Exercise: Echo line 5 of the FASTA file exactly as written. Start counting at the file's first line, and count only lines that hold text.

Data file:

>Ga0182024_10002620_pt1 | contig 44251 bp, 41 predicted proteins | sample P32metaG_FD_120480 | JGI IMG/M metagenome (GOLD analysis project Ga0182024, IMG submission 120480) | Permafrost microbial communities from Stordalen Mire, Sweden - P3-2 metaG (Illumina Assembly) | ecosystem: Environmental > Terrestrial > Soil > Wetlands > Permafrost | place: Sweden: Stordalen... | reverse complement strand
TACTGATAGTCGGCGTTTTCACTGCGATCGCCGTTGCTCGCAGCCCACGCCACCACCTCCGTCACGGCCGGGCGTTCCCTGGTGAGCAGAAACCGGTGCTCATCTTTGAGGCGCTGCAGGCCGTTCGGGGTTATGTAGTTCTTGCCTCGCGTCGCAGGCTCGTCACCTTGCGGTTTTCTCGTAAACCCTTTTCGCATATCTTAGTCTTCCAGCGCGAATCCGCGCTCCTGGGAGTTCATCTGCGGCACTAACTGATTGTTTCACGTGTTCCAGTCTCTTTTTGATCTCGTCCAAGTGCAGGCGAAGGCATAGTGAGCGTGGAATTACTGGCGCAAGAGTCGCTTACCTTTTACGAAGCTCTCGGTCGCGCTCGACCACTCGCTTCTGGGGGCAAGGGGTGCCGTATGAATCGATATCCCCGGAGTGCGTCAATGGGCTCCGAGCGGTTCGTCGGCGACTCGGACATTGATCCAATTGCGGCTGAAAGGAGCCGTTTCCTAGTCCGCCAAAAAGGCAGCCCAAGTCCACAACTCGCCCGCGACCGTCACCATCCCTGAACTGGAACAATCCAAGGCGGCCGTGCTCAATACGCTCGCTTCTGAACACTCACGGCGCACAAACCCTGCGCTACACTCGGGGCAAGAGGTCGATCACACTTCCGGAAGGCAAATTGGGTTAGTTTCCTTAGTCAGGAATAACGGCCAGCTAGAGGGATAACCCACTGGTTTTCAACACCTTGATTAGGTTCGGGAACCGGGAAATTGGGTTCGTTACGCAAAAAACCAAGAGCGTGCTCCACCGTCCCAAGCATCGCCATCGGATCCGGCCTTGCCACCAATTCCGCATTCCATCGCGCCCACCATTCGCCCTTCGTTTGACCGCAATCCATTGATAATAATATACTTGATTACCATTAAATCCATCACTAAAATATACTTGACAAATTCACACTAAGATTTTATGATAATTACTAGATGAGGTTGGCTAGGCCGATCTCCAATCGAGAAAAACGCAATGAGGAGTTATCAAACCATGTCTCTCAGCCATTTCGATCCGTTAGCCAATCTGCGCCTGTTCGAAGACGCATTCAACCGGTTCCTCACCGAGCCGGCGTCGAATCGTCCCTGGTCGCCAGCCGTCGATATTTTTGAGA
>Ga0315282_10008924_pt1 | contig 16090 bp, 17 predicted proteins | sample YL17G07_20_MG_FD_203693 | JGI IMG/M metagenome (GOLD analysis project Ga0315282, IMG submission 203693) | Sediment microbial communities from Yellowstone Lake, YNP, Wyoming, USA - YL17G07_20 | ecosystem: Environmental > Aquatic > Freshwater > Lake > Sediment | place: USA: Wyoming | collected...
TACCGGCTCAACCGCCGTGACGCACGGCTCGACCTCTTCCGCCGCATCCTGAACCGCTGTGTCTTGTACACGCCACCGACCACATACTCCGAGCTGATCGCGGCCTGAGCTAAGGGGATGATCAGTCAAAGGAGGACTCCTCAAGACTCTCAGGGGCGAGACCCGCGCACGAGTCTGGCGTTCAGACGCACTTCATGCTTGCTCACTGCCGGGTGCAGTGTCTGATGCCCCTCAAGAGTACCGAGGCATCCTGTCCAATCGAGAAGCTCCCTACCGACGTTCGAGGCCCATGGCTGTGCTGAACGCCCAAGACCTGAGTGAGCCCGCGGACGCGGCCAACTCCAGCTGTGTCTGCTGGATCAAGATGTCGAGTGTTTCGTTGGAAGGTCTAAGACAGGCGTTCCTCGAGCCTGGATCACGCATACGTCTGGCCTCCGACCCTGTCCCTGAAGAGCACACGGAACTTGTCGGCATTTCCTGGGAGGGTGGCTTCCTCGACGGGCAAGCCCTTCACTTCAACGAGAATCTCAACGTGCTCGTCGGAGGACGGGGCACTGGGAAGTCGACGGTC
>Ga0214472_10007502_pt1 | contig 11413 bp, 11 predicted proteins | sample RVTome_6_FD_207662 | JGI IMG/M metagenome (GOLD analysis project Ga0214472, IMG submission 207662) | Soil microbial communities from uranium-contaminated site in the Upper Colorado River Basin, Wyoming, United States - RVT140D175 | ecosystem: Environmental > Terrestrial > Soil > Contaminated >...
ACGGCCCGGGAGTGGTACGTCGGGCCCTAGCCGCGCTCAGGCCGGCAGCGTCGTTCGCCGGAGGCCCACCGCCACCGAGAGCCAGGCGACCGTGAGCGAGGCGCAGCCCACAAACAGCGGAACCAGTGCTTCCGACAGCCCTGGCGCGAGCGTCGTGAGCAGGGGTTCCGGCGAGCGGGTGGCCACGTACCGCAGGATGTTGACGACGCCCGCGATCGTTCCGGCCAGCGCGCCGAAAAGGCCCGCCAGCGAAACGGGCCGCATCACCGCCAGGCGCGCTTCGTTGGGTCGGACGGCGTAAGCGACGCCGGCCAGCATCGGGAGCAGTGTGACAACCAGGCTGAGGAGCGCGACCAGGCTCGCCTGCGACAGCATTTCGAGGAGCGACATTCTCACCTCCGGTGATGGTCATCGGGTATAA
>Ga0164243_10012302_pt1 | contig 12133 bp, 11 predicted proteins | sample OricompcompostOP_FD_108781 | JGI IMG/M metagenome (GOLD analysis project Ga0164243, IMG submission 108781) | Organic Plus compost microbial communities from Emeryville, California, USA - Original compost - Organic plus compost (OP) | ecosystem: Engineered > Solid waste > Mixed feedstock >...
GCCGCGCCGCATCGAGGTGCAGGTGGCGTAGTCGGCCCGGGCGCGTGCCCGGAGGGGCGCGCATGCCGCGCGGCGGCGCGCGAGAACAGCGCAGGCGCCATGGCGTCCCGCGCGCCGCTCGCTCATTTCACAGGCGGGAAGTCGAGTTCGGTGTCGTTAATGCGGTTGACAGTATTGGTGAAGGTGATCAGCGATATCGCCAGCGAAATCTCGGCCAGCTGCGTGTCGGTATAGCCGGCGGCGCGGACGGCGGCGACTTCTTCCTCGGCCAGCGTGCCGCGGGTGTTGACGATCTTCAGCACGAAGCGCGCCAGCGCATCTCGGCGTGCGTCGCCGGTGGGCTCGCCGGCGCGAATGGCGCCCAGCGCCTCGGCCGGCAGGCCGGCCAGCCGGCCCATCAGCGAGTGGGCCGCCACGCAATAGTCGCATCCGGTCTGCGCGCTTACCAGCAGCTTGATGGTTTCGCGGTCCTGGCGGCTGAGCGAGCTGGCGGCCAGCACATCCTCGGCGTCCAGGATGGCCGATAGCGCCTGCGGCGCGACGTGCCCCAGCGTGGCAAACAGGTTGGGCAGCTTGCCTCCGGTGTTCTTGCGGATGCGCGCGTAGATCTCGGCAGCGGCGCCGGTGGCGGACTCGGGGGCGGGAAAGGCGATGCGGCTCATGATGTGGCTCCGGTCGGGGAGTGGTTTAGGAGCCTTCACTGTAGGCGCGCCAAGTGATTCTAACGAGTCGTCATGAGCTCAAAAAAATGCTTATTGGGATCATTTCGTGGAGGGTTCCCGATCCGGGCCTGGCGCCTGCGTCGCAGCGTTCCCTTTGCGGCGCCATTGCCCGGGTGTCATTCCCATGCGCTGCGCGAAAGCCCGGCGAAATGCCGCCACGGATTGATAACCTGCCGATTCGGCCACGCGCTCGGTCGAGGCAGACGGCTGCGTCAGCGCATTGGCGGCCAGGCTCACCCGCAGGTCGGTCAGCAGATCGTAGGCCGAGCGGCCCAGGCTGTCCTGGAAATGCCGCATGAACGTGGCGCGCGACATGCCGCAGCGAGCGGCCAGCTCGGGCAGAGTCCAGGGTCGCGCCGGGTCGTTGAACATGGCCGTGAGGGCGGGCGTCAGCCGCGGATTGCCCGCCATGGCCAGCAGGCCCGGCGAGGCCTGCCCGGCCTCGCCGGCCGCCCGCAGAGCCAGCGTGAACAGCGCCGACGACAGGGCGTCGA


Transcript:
>Ga0214472_10007502_pt1 | contig 11413 bp, 11 predicted proteins | sample RVTome_6_FD_207662 | JGI IMG/M metagenome (GOLD analysis project Ga0214472, IMG submission 207662) | Soil microbial communities from uranium-contaminated site in the Upper Colorado River Basin, Wyoming, United States - RVT140D175 | ecosystem: Environmental > Terrestrial > Soil > Contaminated >...